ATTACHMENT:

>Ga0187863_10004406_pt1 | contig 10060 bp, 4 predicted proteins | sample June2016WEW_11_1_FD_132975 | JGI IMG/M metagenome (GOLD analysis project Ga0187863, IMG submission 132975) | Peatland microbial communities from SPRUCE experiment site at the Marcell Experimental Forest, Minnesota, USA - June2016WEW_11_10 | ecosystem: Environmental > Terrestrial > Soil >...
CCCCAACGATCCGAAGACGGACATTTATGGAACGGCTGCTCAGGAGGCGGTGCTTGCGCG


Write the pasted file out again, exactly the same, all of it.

>Ga0187863_10004406_pt1 | contig 10060 bp, 4 predicted proteins | sample June2016WEW_11_1_FD_132975 | JGI IMG/M metagenome (GOLD analysis project Ga0187863, IMG submission 132975) | Peatland microbial communities from SPRUCE experiment site at the Marcell Experimental Forest, Minnesota, USA - June2016WEW_11_10 | ecosystem: Environmental > Terrestrial > Soil >...
CCCCAACGATCCGAAGACGGACATTTATGGAACGGCTGCTCAGGAGGCGGTGCTTGCGCG